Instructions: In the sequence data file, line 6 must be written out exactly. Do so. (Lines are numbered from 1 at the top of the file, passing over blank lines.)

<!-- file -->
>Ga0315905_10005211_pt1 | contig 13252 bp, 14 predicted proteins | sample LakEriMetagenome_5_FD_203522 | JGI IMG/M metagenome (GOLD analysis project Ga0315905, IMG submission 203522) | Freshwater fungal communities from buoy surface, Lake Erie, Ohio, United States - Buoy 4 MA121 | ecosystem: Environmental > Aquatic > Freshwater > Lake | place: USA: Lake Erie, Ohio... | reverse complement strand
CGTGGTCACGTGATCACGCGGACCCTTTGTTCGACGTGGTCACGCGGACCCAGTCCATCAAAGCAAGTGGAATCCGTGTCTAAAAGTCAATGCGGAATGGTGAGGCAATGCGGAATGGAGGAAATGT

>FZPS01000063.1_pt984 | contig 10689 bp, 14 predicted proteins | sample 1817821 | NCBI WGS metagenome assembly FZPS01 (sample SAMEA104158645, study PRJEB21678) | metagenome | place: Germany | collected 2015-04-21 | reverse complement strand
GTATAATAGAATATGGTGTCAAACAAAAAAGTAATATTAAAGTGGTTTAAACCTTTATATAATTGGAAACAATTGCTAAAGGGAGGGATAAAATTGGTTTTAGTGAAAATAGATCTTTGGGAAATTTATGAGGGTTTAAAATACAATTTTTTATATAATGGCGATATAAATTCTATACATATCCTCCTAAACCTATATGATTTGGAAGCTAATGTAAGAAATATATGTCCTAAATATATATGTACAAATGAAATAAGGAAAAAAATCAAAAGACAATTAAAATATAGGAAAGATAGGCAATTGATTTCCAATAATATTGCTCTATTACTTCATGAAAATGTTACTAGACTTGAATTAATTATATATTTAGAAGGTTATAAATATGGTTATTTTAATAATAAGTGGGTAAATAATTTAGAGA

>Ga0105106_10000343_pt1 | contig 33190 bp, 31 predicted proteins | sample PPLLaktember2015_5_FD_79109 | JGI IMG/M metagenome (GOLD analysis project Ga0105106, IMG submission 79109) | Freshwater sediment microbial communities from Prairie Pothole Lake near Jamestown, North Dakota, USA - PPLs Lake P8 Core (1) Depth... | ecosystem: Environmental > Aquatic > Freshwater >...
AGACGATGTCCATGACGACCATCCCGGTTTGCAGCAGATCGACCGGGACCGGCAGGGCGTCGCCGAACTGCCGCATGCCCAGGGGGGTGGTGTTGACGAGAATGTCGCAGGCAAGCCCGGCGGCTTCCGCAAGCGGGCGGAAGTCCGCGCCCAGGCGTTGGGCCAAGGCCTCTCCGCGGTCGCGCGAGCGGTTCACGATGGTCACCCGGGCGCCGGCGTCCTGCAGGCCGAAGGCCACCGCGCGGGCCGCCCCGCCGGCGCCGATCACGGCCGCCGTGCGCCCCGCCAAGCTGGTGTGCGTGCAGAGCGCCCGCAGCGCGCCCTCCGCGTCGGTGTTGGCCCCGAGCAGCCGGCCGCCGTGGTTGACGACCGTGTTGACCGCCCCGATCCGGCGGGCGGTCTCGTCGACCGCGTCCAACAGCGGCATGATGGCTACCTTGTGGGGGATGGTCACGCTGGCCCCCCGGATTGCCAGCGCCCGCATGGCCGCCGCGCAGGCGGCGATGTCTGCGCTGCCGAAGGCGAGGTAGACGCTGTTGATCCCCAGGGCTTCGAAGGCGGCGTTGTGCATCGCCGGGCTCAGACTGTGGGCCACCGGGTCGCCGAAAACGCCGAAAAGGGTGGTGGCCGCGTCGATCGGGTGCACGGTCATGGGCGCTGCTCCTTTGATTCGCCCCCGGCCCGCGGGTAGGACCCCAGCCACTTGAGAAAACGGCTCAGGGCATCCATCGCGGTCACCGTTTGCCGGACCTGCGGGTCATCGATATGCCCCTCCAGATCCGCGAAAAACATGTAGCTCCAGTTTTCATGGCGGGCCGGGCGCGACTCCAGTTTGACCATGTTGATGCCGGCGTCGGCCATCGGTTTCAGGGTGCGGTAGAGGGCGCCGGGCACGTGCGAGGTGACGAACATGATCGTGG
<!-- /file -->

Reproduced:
AGACGATGTCCATGACGACCATCCCGGTTTGCAGCAGATCGACCGGGACCGGCAGGGCGTCGCCGAACTGCCGCATGCCCAGGGGGGTGGTGTTGACGAGAATGTCGCAGGCAAGCCCGGCGGCTTCCGCAAGCGGGCGGAAGTCCGCGCCCAGGCGTTGGGCCAAGGCCTCTCCGCGGTCGCGCGAGCGGTTCACGATGGTCACCCGGGCGCCGGCGTCCTGCAGGCCGAAGGCCACCGCGCGGGCCGCCCCGCCGGCGCCGATCACGGCCGCCGTGCGCCCCGCCAAGCTGGTGTGCGTGCAGAGCGCCCGCAGCGCGCCCTCCGCGTCGGTGTTGGCCCCGAGCAGCCGGCCGCCGTGGTTGACGACCGTGTTGACCGCCCCGATCCGGCGGGCGGTCTCGTCGACCGCGTCCAACAGCGGCATGATGGCTACCTTGTGGGGGATGGTCACGCTGGCCCCCCGGATTGCCAGCGCCCGCATGGCCGCCGCGCAGGCGGCGATGTCTGCGCTGCCGAAGGCGAGGTAGACGCTGTTGATCCCCAGGGCTTCGAAGGCGGCGTTGTGCATCGCCGGGCTCAGACTGTGGGCCACCGGGTCGCCGAAAACGCCGAAAAGGGTGGTGGCCGCGTCGATCGGGTGCACGGTCATGGGCGCTGCTCCTTTGATTCGCCCCCGGCCCGCGGGTAGGACCCCAGCCACTTGAGAAAACGGCTCAGGGCATCCATCGCGGTCACCGTTTGCCGGACCTGCGGGTCATCGATATGCCCCTCCAGATCCGCGAAAAACATGTAGCTCCAGTTTTCATGGCGGGCCGGGCGCGACTCCAGTTTGACCATGTTGATGCCGGCGTCGGCCATCGGTTTCAGGGTGCGGTAGAGGGCGCCGGGCACGTGCGAGGTGACGAACATGATCGTGG